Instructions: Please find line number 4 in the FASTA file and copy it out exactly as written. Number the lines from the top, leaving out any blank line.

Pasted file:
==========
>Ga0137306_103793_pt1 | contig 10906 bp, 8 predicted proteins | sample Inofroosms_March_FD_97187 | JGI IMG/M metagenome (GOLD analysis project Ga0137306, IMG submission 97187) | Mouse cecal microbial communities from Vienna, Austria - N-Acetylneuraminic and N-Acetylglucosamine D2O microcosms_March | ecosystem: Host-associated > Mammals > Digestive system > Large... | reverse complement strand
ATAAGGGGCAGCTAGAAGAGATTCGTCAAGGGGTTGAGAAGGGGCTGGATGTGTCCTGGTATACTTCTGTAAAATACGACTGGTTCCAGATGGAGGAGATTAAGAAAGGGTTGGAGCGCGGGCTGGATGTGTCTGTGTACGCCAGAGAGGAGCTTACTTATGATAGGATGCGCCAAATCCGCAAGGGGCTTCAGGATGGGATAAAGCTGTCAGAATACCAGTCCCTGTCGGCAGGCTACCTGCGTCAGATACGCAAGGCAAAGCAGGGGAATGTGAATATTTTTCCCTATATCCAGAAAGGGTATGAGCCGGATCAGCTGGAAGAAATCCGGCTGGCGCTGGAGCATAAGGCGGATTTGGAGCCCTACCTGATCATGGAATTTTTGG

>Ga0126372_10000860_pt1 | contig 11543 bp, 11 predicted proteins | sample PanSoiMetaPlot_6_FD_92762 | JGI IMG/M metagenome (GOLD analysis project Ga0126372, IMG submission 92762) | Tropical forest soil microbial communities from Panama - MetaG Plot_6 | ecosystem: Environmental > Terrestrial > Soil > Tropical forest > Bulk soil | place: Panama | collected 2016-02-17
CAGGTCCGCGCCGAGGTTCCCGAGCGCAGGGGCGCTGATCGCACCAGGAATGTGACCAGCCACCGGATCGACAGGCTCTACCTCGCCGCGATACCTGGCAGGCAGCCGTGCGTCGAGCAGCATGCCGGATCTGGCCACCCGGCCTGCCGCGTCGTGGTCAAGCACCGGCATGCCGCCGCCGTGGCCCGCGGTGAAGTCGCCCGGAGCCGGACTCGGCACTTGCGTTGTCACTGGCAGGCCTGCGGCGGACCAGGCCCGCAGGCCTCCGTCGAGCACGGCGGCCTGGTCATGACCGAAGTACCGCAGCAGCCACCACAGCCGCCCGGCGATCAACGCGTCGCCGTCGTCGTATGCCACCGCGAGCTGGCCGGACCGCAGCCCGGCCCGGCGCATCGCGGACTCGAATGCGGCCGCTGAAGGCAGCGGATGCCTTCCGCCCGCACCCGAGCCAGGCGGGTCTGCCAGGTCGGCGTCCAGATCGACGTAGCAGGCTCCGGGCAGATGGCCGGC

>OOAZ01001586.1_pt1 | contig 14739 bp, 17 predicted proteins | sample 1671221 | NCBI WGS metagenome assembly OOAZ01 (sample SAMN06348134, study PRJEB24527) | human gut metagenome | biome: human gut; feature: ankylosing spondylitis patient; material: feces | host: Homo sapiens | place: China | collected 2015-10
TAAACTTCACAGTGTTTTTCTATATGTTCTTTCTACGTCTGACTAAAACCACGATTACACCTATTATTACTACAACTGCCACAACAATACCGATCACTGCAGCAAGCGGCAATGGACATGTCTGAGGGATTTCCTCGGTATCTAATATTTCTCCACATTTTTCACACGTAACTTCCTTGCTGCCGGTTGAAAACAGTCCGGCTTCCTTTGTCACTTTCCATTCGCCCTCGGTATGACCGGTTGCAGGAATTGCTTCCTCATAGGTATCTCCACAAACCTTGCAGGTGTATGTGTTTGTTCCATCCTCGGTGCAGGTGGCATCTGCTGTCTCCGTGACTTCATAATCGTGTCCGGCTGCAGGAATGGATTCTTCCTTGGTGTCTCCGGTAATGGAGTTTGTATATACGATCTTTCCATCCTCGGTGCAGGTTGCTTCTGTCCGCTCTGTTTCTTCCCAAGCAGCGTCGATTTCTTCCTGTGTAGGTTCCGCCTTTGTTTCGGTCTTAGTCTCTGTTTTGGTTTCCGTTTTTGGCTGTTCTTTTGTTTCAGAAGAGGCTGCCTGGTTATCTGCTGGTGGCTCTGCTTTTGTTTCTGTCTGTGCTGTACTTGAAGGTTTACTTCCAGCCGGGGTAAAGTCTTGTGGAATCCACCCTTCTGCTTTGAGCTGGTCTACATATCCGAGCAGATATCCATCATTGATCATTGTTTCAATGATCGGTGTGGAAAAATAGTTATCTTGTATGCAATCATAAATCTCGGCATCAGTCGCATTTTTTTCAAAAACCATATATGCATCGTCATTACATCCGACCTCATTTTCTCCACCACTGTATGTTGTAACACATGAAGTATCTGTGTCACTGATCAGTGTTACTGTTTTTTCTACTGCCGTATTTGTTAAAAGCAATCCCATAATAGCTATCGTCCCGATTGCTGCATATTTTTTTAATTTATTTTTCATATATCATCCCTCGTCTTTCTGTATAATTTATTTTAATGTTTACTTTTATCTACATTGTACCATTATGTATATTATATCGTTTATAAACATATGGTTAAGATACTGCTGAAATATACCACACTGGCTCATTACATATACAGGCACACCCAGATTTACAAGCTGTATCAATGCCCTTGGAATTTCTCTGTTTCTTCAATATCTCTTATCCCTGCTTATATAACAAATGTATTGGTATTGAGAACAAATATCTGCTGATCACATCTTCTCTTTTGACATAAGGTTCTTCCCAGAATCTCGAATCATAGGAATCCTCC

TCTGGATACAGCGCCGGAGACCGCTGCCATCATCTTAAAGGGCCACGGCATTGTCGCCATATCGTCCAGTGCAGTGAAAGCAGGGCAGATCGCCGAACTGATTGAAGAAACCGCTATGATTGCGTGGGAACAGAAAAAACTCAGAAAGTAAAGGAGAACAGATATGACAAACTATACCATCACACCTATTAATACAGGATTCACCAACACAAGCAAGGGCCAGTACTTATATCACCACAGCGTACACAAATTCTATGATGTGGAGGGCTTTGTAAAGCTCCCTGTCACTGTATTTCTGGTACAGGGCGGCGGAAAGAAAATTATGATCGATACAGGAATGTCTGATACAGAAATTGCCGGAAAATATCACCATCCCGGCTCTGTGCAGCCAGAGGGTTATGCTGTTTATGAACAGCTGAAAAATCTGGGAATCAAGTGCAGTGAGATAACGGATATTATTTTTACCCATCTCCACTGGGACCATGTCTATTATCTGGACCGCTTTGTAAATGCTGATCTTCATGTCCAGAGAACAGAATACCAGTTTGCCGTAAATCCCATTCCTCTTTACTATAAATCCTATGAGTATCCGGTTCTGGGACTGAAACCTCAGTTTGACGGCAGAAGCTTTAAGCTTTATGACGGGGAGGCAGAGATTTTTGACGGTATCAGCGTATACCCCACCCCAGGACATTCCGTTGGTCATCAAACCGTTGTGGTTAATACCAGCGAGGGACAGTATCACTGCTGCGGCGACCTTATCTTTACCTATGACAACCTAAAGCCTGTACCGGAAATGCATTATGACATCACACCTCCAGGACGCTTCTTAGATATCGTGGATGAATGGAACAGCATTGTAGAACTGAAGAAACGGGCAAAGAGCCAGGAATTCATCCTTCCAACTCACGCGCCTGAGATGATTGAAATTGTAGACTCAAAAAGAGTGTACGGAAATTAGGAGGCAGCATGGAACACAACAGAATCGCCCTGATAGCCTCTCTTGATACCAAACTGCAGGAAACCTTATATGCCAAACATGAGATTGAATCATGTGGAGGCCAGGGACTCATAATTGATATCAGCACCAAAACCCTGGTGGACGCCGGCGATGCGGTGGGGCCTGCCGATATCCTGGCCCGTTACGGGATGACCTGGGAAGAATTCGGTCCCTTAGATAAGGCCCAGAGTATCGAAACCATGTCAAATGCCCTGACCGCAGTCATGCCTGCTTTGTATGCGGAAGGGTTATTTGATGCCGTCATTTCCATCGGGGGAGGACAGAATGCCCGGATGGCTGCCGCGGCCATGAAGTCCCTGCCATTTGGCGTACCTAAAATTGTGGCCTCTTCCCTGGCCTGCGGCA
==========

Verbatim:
CAGGTCCGCGCCGAGGTTCCCGAGCGCAGGGGCGCTGATCGCACCAGGAATGTGACCAGCCACCGGATCGACAGGCTCTACCTCGCCGCGATACCTGGCAGGCAGCCGTGCGTCGAGCAGCATGCCGGATCTGGCCACCCGGCCTGCCGCGTCGTGGTCAAGCACCGGCATGCCGCCGCCGTGGCCCGCGGTGAAGTCGCCCGGAGCCGGACTCGGCACTTGCGTTGTCACTGGCAGGCCTGCGGCGGACCAGGCCCGCAGGCCTCCGTCGAGCACGGCGGCCTGGTCATGACCGAAGTACCGCAGCAGCCACCACAGCCGCCCGGCGATCAACGCGTCGCCGTCGTCGTATGCCACCGCGAGCTGGCCGGACCGCAGCCCGGCCCGGCGCATCGCGGACTCGAATGCGGCCGCTGAAGGCAGCGGATGCCTTCCGCCCGCACCCGAGCCAGGCGGGTCTGCCAGGTCGGCGTCCAGATCGACGTAGCAGGCTCCGGGCAGATGGCCGGC